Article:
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SUV Buyers - selfish, shallow, and aggressive
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Source: NY Times
WAS FREUD A MINIVAN OR S.U.V. KIND OF GUY?
By Keith Bradsher
New York Times
July 17, 2000
Of all the mysteries facing automakers in recent years, few have
been so engrossing as how families choose between minivans and
sport utility vehicles.
To look at them by median income, age, occupation, family size or
where they live, people who buy minivans and people who buy
sport utilities look fairly similar, the automakers' research has
found. The typical minivan or sport utility purchaser is most often a
fairly affluent married couple in their 40's with children. And while
minivans are sometimes labeled "mom-mobiles," the principal
drivers of minivans, like sport utility vehicles, are actually a little
more likely to be men than women.
Yet a growing body of research by automakers is finding that
buyers of these two kinds of vehicles are very different
psychologically. Sport utility buyers tend to be more restless, more
sybaritic, less social people who are "self-oriented," to use the
automakers' words, and who have strong conscious or
subconscious fears of crime. Minivan buyers tend to be more self-
confident and more "other-oriented" -- more involved with family,
friends and their communities.
Automakers have spent lavishly over the last several years to
examine these customers' deeper urges. The automakers find the
research persuasive enough that it is affecting the way automobiles
are designed and advertised.
While the psychological research is closely guarded by the
automakers, executives are willing to discuss some details. For
example, minivan buyers tend to be more comfortable than sport
utility buyers with being married; sport utility buyers are more
commonly concerned with still feeling sexy, and like the idea that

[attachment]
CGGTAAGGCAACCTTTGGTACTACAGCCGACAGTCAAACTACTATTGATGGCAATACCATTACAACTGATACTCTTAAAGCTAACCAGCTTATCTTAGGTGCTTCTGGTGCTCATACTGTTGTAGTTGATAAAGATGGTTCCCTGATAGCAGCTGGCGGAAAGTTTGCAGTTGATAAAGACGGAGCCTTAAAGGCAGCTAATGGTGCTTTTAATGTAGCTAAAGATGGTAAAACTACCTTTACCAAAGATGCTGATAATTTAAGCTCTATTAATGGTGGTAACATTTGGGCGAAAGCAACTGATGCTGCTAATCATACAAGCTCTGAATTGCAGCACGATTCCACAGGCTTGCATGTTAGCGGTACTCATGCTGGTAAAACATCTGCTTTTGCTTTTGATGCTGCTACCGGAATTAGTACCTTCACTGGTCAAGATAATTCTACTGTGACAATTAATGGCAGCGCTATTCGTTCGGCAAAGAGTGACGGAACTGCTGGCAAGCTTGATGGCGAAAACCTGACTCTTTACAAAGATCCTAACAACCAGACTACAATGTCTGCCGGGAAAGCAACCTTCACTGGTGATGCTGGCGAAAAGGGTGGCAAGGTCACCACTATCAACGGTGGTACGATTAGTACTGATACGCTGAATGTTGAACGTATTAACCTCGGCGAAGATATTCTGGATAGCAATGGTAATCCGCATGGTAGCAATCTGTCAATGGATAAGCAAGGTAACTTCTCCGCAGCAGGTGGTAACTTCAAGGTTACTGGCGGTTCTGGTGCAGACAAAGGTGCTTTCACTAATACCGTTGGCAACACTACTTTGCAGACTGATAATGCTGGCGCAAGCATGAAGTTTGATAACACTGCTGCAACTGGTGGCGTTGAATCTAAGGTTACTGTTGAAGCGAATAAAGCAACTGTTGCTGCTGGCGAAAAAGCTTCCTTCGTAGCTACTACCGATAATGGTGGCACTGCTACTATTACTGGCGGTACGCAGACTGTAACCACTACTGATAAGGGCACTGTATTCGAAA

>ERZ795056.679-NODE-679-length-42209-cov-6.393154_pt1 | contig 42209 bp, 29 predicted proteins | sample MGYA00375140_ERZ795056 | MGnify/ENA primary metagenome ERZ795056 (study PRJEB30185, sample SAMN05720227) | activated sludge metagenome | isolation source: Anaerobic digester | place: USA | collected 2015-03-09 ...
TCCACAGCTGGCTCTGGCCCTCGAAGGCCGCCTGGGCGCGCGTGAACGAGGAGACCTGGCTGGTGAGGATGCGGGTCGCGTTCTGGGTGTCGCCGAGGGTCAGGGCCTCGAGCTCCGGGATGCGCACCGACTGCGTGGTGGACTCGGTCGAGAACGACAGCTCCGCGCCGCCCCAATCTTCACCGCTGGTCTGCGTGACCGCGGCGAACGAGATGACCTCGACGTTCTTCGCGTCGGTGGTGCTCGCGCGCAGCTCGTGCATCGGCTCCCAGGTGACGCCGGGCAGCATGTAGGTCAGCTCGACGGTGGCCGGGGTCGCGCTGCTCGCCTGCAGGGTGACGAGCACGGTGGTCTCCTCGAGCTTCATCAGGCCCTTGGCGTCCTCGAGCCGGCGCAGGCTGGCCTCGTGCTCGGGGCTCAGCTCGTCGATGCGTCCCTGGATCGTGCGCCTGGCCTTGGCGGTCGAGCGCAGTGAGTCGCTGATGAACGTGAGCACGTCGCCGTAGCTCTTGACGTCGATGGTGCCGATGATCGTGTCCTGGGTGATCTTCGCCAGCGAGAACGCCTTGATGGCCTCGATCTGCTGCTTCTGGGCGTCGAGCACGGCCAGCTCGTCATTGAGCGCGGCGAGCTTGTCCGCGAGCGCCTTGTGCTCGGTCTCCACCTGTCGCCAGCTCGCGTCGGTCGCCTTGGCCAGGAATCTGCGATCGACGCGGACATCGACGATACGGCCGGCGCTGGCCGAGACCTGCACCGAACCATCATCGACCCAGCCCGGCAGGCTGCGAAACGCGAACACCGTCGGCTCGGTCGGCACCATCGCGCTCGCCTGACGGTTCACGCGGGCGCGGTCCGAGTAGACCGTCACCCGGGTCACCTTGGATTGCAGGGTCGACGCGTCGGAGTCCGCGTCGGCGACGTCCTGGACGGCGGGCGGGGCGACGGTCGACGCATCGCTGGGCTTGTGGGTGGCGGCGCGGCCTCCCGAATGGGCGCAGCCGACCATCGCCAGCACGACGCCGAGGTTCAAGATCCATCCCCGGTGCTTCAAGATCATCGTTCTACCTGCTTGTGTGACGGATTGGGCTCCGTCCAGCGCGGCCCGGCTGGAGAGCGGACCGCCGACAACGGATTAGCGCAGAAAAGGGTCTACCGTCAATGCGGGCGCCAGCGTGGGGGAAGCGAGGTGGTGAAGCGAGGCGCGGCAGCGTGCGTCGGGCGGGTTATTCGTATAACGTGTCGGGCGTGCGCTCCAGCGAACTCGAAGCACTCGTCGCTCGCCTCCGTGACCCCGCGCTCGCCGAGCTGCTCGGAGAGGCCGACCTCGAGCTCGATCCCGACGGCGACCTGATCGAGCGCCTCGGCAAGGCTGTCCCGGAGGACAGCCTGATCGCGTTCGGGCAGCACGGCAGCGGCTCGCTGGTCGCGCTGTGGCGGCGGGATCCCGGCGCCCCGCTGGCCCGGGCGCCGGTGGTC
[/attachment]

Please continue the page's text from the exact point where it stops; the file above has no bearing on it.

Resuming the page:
they could use their vehicles to start dating again, said David P.
Bostwick, DaimlerChrysler's director of market research.
"We have a basic resistance in our society to admitting that we are
parents, and no longer able to go out and find another mate," Mr.
Bostwick said. "If you have a sport utility, you can have the
smoked windows, put the children in the back and pretend you're
Minivan buyers are also less likely than sport utility buyers to have
reservations about being parents. "Sport utility people say, 'I
already have two kids, I don't need 20,' " Mr. Bostwick said. "Then
we talk to the people who have minivans and they say, 'I don't have
two kids, I have 20 -- all the kids in the neighborhood.' "
Such psychological factors play a bigger role in the dividing line
between minivan and sport utility customers than in the division
between any other segments of the auto market, he added.
Since last autumn, General Motors has held seminars with
customers, some lasting as long as two days, and reached many
of the same conclusions as DaimlerChrysler, said Fred J.
Schaafsma, a top G.M. vehicle development engineer. Both groups
of buyers say they want to be "in control" in a vehicle, yet mean
completely different things by this, the research found.
"Minivan people want to be in control in terms of safety, being able
to park and maneuver in traffic, being able to get elderly people in
and out," Mr. Schaafsma said. "S.U.V. owners want to be more
like, 'I'm in control of the people around me.' " This is an important
reason why seats are mounted higher in sport utilities than in
minivans, he said.
Sport utility buyers are much more concerned with their vehicles'
external appearance, while minivan buyers are more interested in
the vehicles' interiors and practicality, said Thomas Elliott, Honda's
executive vice president for North American auto operations. "The
people who buy S.U.V.'s are in many cases buying the outside first
and then the inside," he said. "They are buying the image of the
S.U.V. first, and then the functionality."
Strategic Vision, a market research company in San Diego that
does a lot of work for the auto industry, has found that a greater
percentage of minivan buyers than sport utility buyers are involved
in their communities and families. Minivan buyers are more likely
than buyers of any other kind of vehicle to attend religious services
and to engage in volunteer work, while sport utility buyers rank with
pickup truck buyers and sports car buyers as the least likely to do
either, the company found in a survey this spring of 19,600 recent
buyers, including 5,400 minivan and sport utility buyers. A greater